Updated September 2020
We’ve received a lot of resumes recently – some have been for positions we’ve posted, and some are unsolicited. Do we have to keep all of these resumes, and if so, how long do we need to keep the resumes and applications?
First, let’s address what to do with unsolicited resumes. You are not obligated to store unsolicited resumes; however, it is important to be consistent with your approach. If there are any unsolicited resumes that you have kept for further consideration, your best approach is to keep all unsolicited resumes for the same duration of time that you retain your solicited resumes.
For resumes and applications that you have received in relation to a job opening, there are a few federal laws that require employers to retain employment applications and related documents ranging for a period of one to two years from the date of the hiring decision (the date the position was filled, not posted). Employers are responsible for following the federal laws under which they are covered as well as any contractual requirements that they may have (i.e., union contracts) that may require additional time to maintain records.
Another important item to note regarding applicant recordkeeping is that you are required to maintain not only employment applications for a position, but the entire hiring record. Hiring records could include such things as applications, resumes, screening tools and assessments, background checks, and reference checks. Anything that you use in assisting you with an employment decision is considered part of your hiring records.
Major federal laws that address employment records retention requirements include:
- Title VII of the Civil Rights Act of 1964 – Requires employers to keep various employment records, including job applications, for one year from the date the application was received.
- Age Discrimination in Employment Act – Requires employers to retain employment applications for one year. There is language, however, that indicates if you are aware the applicant is over age 40, you should retain it for as long as two years.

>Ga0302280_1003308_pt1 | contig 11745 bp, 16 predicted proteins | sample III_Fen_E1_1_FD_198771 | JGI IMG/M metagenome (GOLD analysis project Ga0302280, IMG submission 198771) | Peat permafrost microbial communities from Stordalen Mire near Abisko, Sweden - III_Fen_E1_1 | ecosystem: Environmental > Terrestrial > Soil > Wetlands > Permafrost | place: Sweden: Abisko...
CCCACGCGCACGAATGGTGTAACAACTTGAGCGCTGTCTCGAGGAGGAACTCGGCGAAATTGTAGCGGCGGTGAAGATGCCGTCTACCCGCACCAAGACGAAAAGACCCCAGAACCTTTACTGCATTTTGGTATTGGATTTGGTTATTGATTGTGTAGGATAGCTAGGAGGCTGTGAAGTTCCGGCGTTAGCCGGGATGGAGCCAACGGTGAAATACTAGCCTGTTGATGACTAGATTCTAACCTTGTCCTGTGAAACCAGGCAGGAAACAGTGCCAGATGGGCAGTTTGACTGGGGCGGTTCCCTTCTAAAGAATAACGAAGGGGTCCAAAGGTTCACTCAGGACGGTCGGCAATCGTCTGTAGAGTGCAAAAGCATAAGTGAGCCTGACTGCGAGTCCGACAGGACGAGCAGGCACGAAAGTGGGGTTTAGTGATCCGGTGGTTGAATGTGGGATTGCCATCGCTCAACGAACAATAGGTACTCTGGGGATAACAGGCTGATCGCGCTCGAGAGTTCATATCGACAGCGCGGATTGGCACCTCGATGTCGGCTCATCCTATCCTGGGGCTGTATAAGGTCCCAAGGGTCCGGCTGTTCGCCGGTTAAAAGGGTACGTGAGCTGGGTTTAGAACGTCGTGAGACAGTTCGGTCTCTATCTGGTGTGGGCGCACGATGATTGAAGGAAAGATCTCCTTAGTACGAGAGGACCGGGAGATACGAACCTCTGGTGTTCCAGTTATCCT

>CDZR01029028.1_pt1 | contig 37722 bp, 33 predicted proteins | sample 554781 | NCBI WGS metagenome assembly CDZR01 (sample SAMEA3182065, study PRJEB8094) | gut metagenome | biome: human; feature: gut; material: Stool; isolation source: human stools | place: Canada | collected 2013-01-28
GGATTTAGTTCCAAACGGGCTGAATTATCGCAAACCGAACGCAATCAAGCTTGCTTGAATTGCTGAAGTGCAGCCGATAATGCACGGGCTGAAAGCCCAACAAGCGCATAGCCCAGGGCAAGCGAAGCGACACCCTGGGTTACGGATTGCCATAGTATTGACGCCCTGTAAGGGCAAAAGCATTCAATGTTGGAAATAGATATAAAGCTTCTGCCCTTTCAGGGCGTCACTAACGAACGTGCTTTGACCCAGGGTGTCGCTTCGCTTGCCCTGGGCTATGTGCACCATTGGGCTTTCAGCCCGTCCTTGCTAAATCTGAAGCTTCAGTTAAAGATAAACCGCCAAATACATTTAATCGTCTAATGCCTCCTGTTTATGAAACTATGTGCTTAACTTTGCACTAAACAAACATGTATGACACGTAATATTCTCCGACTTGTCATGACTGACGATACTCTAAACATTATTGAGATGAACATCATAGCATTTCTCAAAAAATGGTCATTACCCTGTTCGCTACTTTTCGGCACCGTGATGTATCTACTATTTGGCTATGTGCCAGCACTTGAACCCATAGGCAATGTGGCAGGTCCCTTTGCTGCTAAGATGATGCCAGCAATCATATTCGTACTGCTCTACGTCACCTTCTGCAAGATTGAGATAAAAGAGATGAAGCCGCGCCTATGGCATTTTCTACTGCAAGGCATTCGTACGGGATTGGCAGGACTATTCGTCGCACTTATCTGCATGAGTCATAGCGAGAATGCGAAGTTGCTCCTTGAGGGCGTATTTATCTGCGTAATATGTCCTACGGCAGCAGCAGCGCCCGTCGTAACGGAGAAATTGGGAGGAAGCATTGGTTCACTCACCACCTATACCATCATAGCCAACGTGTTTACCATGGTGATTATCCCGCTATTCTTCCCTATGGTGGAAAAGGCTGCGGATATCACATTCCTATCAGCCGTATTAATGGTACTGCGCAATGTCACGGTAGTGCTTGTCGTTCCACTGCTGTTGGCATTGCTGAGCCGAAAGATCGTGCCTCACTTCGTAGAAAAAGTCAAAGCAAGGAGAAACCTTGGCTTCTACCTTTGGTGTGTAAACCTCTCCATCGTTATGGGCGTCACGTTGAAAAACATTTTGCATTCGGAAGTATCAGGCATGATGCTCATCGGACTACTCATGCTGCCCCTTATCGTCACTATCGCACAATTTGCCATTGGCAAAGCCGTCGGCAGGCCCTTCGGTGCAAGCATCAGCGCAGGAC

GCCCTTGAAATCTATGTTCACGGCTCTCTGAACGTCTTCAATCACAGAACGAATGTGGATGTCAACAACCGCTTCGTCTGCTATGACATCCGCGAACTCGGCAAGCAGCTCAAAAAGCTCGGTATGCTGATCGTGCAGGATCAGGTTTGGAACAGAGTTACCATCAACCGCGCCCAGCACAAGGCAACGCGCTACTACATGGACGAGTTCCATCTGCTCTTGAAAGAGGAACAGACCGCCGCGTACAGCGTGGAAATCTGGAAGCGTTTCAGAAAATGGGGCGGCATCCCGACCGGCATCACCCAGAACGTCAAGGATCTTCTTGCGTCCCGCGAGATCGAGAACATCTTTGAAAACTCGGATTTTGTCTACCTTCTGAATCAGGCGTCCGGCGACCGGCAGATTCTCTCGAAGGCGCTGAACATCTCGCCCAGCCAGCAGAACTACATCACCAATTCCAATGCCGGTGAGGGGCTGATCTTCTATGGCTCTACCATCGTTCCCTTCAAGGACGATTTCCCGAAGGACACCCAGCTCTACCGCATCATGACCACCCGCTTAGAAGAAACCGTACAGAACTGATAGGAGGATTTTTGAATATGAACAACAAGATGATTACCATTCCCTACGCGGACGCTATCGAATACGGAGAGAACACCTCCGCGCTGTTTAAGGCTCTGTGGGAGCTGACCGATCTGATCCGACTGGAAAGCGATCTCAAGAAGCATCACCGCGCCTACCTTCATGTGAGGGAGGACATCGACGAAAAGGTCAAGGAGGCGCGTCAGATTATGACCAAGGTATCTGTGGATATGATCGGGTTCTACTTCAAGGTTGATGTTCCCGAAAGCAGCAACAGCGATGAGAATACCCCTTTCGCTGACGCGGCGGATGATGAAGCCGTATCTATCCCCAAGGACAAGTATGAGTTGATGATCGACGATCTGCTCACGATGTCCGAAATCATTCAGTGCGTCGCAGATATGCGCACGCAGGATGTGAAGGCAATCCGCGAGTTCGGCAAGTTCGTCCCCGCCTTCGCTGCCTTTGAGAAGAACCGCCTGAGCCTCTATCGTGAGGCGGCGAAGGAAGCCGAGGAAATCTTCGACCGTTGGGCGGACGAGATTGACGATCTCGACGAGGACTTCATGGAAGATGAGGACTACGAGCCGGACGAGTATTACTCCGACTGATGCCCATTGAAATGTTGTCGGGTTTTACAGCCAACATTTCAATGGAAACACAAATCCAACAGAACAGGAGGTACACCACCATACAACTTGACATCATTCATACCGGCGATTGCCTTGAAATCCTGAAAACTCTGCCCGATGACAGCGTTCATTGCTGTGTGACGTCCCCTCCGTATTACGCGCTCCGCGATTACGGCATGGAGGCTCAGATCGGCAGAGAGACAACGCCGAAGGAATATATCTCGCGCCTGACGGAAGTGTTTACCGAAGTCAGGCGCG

- Americans with Disabilities Act – Requires employers to retain job applications and documents for one year. There is some variation based upon whether or not the applications are solicited or unsolicited, but the maximum retention is two years.
- Executive Order 11246 – If you are a government contractor and have less than 150 employees or a contract of at least $150,000 you must retain these records for one year. If you have at least 150 employees or more and a contract of $150,000, you are required to keep the records for two years. If you have a resume on hand from a previous search and decide to consider it for a new position months down the road, you will need to keep that resume or application for the time required based on the last viewing of the document (i.e., 1-2 years past the fill date of the second position).
A word of caution – if there is a discrimination charge or unlawful employment practice brought against the employer, employment applications must be retained until the matter reaches a resolution. This can get tricky if someone claims discrimination because they did not get a promotion; the employer is then required to keep all the applications received for that promotion until the claim is resolved. With a lengthy lawsuit and litigation, this could be an extended amount of time.
Generally speaking, good practice is to keep resumes and applications of non-hired individuals for two years following the date the hiring process is completed for a position (i.e., from the time the new employee starts working). Remember to consult state laws in addition to federal regulations when determining how long to keep employee records.
Recordkeeping can be a daunting task, especially when you are trying to clean out old records and maintain the pertinent ones to remain compliant. Strategic HR understands your frustration and has many tried-and-trusted tips on recordkeeping – including a handy Recordkeeping Desktop Reference to help you decide what to keep and what to toss. Visit our Legal Compliance & Recordkeeping Services to learn more about ways we can help you to get your employment records in order.